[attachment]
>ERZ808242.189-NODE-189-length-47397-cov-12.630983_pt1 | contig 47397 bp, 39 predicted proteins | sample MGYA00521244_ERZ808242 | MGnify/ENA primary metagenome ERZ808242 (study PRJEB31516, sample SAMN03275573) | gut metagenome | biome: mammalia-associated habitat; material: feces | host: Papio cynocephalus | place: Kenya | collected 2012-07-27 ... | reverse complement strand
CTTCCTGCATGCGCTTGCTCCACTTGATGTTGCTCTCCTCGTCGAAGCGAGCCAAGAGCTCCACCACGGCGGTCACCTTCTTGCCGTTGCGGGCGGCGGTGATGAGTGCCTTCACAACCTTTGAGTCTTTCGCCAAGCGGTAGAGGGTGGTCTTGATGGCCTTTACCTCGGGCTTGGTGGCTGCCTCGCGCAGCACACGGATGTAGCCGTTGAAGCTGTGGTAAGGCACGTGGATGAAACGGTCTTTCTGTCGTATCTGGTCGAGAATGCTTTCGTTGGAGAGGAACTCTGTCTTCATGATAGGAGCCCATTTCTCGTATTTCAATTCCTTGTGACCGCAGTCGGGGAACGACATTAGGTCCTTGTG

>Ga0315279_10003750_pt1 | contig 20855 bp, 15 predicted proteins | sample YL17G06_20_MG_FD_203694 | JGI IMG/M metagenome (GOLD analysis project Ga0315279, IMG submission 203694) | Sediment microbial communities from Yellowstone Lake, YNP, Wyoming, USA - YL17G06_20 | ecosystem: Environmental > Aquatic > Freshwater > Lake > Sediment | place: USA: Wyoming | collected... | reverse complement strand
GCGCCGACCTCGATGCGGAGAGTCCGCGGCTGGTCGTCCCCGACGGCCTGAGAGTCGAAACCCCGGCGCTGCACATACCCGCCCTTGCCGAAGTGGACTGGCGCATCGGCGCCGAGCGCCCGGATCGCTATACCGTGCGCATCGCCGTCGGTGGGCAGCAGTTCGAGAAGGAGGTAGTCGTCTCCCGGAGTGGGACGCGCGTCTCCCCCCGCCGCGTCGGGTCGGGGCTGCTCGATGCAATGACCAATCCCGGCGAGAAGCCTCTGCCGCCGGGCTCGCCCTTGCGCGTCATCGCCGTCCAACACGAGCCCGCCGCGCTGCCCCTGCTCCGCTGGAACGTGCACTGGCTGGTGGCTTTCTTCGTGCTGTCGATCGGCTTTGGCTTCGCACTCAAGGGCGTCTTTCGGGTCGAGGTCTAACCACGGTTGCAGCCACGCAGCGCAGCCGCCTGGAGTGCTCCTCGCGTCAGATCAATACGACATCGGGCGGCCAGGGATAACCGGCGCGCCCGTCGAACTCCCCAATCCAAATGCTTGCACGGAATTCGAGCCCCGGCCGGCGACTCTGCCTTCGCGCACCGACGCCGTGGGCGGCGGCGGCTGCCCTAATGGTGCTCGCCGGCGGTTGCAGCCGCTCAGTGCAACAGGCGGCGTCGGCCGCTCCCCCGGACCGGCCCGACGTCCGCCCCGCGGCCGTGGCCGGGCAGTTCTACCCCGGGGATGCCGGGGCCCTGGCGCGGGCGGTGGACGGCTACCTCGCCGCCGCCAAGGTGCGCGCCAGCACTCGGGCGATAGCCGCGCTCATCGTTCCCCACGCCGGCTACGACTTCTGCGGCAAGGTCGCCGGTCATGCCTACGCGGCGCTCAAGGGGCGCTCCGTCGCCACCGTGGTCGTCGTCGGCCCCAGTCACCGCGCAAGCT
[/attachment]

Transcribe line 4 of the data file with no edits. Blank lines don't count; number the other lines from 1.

GCGCCGACCTCGATGCGGAGAGTCCGCGGCTGGTCGTCCCCGACGGCCTGAGAGTCGAAACCCCGGCGCTGCACATACCCGCCCTTGCCGAAGTGGACTGGCGCATCGGCGCCGAGCGCCCGGATCGCTATACCGTGCGCATCGCCGTCGGTGGGCAGCAGTTCGAGAAGGAGGTAGTCGTCTCCCGGAGTGGGACGCGCGTCTCCCCCCGCCGCGTCGGGTCGGGGCTGCTCGATGCAATGACCAATCCCGGCGAGAAGCCTCTGCCGCCGGGCTCGCCCTTGCGCGTCATCGCCGTCCAACACGAGCCCGCCGCGCTGCCCCTGCTCCGCTGGAACGTGCACTGGCTGGTGGCTTTCTTCGTGCTGTCGATCGGCTTTGGCTTCGCACTCAAGGGCGTCTTTCGGGTCGAGGTCTAACCACGGTTGCAGCCACGCAGCGCAGCCGCCTGGAGTGCTCCTCGCGTCAGATCAATACGACATCGGGCGGCCAGGGATAACCGGCGCGCCCGTCGAACTCCCCAATCCAAATGCTTGCACGGAATTCGAGCCCCGGCCGGCGACTCTGCCTTCGCGCACCGACGCCGTGGGCGGCGGCGGCTGCCCTAATGGTGCTCGCCGGCGGTTGCAGCCGCTCAGTGCAACAGGCGGCGTCGGCCGCTCCCCCGGACCGGCCCGACGTCCGCCCCGCGGCCGTGGCCGGGCAGTTCTACCCCGGGGATGCCGGGGCCCTGGCGCGGGCGGTGGACGGCTACCTCGCCGCCGCCAAGGTGCGCGCCAGCACTCGGGCGATAGCCGCGCTCATCGTTCCCCACGCCGGCTACGACTTCTGCGGCAAGGTCGCCGGTCATGCCTACGCGGCGCTCAAGGGGCGCTCCGTCGCCACCGTGGTCGTCGTCGGCCCCAGTCACCGCGCAAGCT